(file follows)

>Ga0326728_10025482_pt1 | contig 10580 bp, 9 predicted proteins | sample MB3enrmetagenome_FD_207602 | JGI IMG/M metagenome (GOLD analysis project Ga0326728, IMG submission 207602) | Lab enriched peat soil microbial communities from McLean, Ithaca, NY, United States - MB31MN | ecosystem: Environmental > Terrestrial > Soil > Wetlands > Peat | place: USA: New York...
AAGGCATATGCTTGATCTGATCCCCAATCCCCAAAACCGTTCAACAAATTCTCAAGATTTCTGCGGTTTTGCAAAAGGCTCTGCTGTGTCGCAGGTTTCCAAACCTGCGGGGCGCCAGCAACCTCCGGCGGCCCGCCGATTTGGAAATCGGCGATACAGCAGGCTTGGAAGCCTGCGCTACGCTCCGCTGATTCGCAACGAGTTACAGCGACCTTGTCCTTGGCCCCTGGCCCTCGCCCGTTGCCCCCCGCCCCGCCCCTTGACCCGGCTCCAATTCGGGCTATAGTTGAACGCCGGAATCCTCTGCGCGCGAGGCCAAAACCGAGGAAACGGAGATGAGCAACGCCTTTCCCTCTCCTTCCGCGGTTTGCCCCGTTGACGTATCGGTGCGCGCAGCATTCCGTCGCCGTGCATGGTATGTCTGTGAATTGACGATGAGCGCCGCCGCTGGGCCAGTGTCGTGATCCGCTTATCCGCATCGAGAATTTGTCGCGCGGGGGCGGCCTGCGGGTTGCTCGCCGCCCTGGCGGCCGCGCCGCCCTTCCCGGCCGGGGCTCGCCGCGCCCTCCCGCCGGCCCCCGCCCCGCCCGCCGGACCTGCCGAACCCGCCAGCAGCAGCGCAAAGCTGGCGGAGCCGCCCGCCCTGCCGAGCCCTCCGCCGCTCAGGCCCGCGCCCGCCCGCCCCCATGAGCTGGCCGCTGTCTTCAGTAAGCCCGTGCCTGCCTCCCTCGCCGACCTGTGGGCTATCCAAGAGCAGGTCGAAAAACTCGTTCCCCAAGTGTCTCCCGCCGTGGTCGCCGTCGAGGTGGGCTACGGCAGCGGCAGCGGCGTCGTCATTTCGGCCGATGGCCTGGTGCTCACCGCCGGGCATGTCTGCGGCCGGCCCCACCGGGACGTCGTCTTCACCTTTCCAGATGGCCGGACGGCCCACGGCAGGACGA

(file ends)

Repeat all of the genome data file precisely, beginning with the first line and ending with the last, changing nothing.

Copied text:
>Ga0326728_10025482_pt1 | contig 10580 bp, 9 predicted proteins | sample MB3enrmetagenome_FD_207602 | JGI IMG/M metagenome (GOLD analysis project Ga0326728, IMG submission 207602) | Lab enriched peat soil microbial communities from McLean, Ithaca, NY, United States - MB31MN | ecosystem: Environmental > Terrestrial > Soil > Wetlands > Peat | place: USA: New York...
AAGGCATATGCTTGATCTGATCCCCAATCCCCAAAACCGTTCAACAAATTCTCAAGATTTCTGCGGTTTTGCAAAAGGCTCTGCTGTGTCGCAGGTTTCCAAACCTGCGGGGCGCCAGCAACCTCCGGCGGCCCGCCGATTTGGAAATCGGCGATACAGCAGGCTTGGAAGCCTGCGCTACGCTCCGCTGATTCGCAACGAGTTACAGCGACCTTGTCCTTGGCCCCTGGCCCTCGCCCGTTGCCCCCCGCCCCGCCCCTTGACCCGGCTCCAATTCGGGCTATAGTTGAACGCCGGAATCCTCTGCGCGCGAGGCCAAAACCGAGGAAACGGAGATGAGCAACGCCTTTCCCTCTCCTTCCGCGGTTTGCCCCGTTGACGTATCGGTGCGCGCAGCATTCCGTCGCCGTGCATGGTATGTCTGTGAATTGACGATGAGCGCCGCCGCTGGGCCAGTGTCGTGATCCGCTTATCCGCATCGAGAATTTGTCGCGCGGGGGCGGCCTGCGGGTTGCTCGCCGCCCTGGCGGCCGCGCCGCCCTTCCCGGCCGGGGCTCGCCGCGCCCTCCCGCCGGCCCCCGCCCCGCCCGCCGGACCTGCCGAACCCGCCAGCAGCAGCGCAAAGCTGGCGGAGCCGCCCGCCCTGCCGAGCCCTCCGCCGCTCAGGCCCGCGCCCGCCCGCCCCCATGAGCTGGCCGCTGTCTTCAGTAAGCCCGTGCCTGCCTCCCTCGCCGACCTGTGGGCTATCCAAGAGCAGGTCGAAAAACTCGTTCCCCAAGTGTCTCCCGCCGTGGTCGCCGTCGAGGTGGGCTACGGCAGCGGCAGCGGCGTCGTCATTTCGGCCGATGGCCTGGTGCTCACCGCCGGGCATGTCTGCGGCCGGCCCCACCGGGACGTCGTCTTCACCTTTCCAGATGGCCGGACGGCCCACGGCAGGACGA